Climate change in the Mojave Desert (USA) may result in a greater intensity of summer (monsoon) rain events and greater atmospheric N deposition. Patches of the dominant biological crust moss Syntrichia caninervis were exposed to field treatments of low and high nitrogen supplementation, added summer rain, and combinations thereof, for a period of five years. In the lab, shoots were subjected to a moderate (single rapid-dry treatment) and a severe (double rapid-dry treatment) desiccation stress. Shoots were then hydrated and allowed to regenerate for 6 weeks on sterile sand. Shoots exhibited lower aboveground biomass from the +monsoon treatment, indicating carbon balance deficits under conditions of recurring summer rainfall. The low N treatment and the severe desiccation stress promoted shoot burning (chlorosis) and negatively affected regeneration responses. High N treatment, however, only adversely affected the resumption of apical meristematic growth. Summer irrigation and N application interacted to mitigate the effects of later protonemal emergence time, lower protonemal cover, and lower shoot numbers. Increased monsoonal frequency and higher N deposition as forecast for the northern Mojave Desert may result in declines in shoot biomass and reduced regenerational vigor in S. caninervis.
|Number of pages||7|
|Journal||Journal of Arid Environments|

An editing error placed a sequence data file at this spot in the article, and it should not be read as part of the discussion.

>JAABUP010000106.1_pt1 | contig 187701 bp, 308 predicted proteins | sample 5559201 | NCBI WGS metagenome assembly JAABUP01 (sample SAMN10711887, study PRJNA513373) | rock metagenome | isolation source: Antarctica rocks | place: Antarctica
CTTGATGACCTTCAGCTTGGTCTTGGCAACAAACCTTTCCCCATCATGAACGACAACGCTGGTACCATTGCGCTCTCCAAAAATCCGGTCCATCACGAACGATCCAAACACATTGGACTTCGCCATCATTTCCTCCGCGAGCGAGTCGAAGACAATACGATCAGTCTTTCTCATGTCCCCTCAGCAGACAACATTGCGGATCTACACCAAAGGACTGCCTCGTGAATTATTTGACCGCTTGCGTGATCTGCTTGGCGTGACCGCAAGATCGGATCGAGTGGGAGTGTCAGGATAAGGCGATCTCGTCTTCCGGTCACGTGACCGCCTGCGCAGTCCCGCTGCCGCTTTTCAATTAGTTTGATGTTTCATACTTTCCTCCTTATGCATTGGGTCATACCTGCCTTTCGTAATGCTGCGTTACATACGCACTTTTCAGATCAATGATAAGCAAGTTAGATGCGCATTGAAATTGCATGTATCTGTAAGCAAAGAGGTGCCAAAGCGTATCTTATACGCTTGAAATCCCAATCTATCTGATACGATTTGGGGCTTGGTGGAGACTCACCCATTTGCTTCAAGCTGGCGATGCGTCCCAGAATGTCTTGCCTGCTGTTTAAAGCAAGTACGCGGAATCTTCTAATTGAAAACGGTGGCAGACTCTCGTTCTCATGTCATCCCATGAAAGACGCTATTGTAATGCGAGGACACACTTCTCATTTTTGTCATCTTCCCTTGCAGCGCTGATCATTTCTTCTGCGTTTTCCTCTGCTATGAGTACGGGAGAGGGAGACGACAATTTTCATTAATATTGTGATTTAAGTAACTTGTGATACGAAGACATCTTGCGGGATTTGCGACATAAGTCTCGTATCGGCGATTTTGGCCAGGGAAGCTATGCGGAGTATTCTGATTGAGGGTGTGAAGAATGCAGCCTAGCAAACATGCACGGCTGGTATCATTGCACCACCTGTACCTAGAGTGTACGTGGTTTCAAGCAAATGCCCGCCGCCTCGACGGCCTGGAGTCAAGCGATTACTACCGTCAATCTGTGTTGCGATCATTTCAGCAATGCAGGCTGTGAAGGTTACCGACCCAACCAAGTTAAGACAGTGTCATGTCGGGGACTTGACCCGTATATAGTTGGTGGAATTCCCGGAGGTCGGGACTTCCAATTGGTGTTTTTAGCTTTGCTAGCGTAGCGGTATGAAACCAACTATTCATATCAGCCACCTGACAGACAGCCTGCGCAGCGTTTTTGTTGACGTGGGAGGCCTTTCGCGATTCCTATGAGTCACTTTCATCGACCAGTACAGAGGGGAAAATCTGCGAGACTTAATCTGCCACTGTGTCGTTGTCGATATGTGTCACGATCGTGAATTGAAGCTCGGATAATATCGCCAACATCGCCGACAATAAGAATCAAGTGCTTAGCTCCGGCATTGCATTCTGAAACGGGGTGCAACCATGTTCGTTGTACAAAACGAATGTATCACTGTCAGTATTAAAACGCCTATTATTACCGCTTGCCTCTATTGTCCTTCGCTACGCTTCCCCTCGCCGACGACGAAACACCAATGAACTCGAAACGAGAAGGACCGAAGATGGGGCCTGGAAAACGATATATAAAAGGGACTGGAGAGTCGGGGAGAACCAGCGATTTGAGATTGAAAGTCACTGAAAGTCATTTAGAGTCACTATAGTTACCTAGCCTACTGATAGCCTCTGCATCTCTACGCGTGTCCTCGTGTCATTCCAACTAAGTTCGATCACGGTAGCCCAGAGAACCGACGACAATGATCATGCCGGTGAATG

|State||Published - May 2011|
Bibliographical noteFunding Information:
We thank Lorenzo Nichols II for assistance in the laboratory, Lynn Fenstermaker, Dene Charlet, and Jon Titus for installing the initial field site treatments, and Eric Knight and Derek Babcock for providing field assistance and managing site operations. This research was supported by the Office of Science, Biological and Environmental Research Program (BER), U.S. Department of Energy (DOE), through the Western Regional Center of the National Institute for Climate Change Research (formerly known as Nat. Inst. for Global Environmental Change) under Cooperative Agreement No. DE-FCO2-03ER63613. Financial support does not constitute an endorsement by DOE of the views expressed in this article. DNM was supported by NSF grant IOB 0416407. LRS was supported by a UNLV faculty sabbatical leave during a portion of this project.
- Biological soil crust
- Desiccation tolerance
- N deposition
ASJC Scopus subject areas
- Ecology, Evolution, Behavior and Systematics
- Earth-Surface Processes